The Rockefellers had oil, the Carnegies had steel and the Kennedys had politics. When it comes to comedy, however, one American family shines above all others: the Wayans. From the days of “In Living Color” to their recent “Thugaboo” cartoon series, each member of the Wayans clan has made an indelible mark on the world of entertainment. Artsweek recently spoke to Shawn Wayans, third oldest among the siblings, about his future projects and the origins of his comedy.

Artsweek: Your family’s entertainment resume really is prolific, and the variety of your work is pretty amazing, going from sketch comedy and sitcoms to video games like The Dozens and even animation. Recently, you have focused on a new cartoon that you and your brothers put out for kids called “Thugaboo.” “Boo Crew Christmas” is the second of three specials you are putting out, correct?

Shawn Wayans: Yeah, the “Boo Crew Christmas” just came out on DVD, and the third one will come out in 2008.

I still remember your family’s first show, “Waynehead,” and I was bummed when they stopped showing it.

(Laughs) You remember that?

Yeah, and I liked the spin it put on kid’s shows; he was not your normal protagonist because he had a club foot, and I remember even as a kid that it was different than other cartoon shows. What’s different about this cartoon?

It really all just stems from our childhood, from people around us, all the characters around us. Since we come from New York, we grew up in a totally multi-racial environment. I had friends from literally every different ethnic background: Chinese, White, Indian – whatever. It didn’t matter; we all just hung out together. That is never reflected in cartoons in the United States. We wanted to present that kind of experience.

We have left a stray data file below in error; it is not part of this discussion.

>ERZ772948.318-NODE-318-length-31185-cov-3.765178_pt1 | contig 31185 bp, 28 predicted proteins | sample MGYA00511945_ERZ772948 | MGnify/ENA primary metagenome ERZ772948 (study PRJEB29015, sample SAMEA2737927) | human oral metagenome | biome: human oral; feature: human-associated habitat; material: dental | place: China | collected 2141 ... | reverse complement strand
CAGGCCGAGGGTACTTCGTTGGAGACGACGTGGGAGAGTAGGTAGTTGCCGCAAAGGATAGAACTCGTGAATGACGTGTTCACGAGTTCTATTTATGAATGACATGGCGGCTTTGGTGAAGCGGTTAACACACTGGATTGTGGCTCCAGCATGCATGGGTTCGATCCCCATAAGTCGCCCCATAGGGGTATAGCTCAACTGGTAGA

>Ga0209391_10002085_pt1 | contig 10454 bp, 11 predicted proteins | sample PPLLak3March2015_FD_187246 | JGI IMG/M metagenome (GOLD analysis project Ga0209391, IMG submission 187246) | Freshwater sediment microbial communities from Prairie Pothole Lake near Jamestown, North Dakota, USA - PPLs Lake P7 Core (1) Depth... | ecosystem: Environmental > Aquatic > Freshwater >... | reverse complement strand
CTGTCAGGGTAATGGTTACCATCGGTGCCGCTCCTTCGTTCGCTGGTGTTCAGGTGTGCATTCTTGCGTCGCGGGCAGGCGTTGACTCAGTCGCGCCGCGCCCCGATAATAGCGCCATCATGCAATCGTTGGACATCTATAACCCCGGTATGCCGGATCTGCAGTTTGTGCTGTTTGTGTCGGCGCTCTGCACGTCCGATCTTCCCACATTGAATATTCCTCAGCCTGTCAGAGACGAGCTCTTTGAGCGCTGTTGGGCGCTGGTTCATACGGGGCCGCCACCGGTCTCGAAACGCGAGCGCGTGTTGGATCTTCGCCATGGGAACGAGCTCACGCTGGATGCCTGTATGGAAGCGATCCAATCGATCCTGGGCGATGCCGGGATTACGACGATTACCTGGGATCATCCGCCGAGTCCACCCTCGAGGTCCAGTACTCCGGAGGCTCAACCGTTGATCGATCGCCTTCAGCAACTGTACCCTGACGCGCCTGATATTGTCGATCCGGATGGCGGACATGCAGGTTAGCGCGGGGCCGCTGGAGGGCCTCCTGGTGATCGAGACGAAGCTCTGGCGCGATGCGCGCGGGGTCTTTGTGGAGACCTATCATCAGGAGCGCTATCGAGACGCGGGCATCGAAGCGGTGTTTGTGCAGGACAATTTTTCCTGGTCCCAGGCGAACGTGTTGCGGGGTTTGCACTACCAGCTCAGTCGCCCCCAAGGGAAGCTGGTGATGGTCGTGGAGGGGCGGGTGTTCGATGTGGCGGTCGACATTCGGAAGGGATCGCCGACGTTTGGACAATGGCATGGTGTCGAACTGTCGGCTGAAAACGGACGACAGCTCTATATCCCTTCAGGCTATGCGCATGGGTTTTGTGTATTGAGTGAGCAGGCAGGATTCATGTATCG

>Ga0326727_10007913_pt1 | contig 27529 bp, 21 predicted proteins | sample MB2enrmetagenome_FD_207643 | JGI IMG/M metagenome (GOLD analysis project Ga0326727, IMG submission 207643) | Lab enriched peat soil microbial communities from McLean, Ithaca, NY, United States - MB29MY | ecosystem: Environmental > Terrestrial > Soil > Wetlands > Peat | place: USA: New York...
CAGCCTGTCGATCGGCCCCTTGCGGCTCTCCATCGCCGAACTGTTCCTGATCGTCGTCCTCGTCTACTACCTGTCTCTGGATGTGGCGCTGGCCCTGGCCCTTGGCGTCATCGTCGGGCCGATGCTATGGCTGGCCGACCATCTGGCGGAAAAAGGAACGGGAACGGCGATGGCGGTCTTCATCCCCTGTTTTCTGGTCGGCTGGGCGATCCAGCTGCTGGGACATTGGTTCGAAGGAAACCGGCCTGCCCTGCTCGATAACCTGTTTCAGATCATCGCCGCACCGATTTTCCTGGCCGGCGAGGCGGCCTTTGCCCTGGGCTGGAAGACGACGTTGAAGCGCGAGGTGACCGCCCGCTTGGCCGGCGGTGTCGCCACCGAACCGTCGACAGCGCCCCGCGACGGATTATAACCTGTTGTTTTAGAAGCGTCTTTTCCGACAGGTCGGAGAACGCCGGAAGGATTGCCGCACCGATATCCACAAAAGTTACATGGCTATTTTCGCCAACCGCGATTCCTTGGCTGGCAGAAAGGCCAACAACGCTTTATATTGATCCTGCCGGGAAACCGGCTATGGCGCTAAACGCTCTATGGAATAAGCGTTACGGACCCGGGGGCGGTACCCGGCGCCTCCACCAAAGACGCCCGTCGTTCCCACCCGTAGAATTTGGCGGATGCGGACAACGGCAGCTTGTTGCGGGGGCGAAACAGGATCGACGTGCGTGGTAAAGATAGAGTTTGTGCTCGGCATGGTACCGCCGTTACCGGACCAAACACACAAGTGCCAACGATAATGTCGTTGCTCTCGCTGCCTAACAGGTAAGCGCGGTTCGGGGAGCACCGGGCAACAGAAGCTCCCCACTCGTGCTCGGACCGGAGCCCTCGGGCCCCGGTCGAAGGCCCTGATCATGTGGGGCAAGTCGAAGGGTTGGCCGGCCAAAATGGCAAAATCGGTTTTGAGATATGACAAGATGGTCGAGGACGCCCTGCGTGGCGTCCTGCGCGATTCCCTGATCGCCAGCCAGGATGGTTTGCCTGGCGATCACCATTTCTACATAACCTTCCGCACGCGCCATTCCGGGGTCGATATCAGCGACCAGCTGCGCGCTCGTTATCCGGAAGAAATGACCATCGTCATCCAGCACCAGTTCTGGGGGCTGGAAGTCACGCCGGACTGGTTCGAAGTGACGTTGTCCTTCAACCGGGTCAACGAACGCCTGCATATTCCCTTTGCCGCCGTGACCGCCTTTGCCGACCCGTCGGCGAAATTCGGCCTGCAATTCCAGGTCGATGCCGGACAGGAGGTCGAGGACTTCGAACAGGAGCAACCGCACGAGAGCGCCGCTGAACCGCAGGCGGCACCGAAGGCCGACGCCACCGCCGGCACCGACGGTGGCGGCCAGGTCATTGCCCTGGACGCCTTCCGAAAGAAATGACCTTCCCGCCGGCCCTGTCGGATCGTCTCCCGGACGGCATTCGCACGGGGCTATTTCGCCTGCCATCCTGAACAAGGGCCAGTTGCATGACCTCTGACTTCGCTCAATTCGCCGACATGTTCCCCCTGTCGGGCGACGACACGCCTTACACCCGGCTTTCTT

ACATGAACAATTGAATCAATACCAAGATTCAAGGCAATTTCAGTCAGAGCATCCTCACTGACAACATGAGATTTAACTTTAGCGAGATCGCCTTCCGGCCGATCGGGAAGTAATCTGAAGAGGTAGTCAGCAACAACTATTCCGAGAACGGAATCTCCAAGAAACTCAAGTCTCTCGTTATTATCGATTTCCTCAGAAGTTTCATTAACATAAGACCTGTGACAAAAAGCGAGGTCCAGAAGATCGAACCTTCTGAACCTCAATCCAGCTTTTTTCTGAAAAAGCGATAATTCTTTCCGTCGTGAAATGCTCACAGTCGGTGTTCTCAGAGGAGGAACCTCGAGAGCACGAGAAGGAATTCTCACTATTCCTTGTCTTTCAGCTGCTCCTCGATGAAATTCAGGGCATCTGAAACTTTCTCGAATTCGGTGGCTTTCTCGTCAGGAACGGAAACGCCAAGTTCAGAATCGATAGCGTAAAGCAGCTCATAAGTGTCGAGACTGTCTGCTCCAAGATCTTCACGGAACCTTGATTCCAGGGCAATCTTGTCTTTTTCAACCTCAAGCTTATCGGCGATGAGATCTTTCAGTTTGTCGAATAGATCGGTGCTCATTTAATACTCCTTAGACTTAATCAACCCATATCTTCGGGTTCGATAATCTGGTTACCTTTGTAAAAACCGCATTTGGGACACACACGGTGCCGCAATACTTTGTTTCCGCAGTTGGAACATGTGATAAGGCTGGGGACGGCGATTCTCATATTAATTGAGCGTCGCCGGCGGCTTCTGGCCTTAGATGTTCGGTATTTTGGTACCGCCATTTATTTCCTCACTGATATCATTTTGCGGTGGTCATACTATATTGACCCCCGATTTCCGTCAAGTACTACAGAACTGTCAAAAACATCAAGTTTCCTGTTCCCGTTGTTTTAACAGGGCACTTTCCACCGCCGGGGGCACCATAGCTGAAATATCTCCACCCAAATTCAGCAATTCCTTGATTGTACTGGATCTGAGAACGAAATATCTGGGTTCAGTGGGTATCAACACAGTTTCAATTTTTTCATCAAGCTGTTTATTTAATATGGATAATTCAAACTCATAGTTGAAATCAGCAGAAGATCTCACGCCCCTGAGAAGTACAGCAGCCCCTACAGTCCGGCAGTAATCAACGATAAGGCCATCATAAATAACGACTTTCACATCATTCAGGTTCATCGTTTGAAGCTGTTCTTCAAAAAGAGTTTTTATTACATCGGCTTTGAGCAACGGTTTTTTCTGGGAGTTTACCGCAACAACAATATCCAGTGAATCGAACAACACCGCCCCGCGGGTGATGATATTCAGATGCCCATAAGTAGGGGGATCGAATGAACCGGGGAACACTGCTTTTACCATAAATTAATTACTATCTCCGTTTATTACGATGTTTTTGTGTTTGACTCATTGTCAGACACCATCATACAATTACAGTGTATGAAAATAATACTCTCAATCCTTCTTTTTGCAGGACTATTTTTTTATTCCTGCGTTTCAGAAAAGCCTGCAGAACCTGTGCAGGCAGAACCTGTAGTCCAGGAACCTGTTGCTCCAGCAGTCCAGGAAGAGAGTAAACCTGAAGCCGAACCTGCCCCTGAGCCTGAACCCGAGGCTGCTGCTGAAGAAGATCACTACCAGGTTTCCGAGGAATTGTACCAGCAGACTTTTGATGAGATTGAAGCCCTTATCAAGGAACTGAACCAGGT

Are there any parts of producing voice work that you prefer to live action comedy like your films and TV shows?

{{GET RID OF SW}} SW: It is like working out at the gym. You can work out all your different muscles equally hard and each one is going to end up looking different. Animation is a completely different thing than working with film. You have to get the voices down first, directing the actors to make sure they say things correctly when they can’t really see it. Then I collaborate with the animators. The art director oversees the artists and I oversee the art director to make sure we get all the poses right.

Artsweek: Despite all the variety of your and your family’s work, there is always a heavy emphasis on satire… is satire an important requirement for the projects you choose to do, even in a little bit in [[of?]] animation?

Mainly we just pull from our life experience. What we eventually come up with always depends on the usual requirements of whatever medium we are using, but then we put a flip on it. For instance, our show “Thugaboo” really goes back to old-school shows that we grew up with like “Charlie Brown” and “Fat Albert,” but then we put a hip-hop twist on it. We wanted to work with the same sort of feel-good, moral stories they used to tell and then update them and make them our own.

Your MySpace page says that you are 107 years old. Do you have any sage advice for college kids to lead us on our own paths to success and unnaturally old ages?

The sooner you know what it is you do in life, the better. Figure out what you want to do, and then you can aggressively pursue that. I feel bad for kids that go to college for your parents. College can be a great education, but sometimes it isn’t necessarily the right kind of education for everybody. Get an education, but do it learning about what you truly want to learn about instead of wasting three, four years of your life. Aggressively pursue whatever really motivates you and fuels your desires. Then you will succeed.

Do you have anything else in the works as of right now, animation or otherwise?

Yeah, we are actually working on a pilot for VH1. It is kind of in the vein of “Entourage” but, again, from the perspective of the hip-hop world. It is going to be a really fun kind of show, even with a little bit of flaunting, in-your-face, “Curb Your Enthusiasm” kind of vibe in there too. Definitely check it out.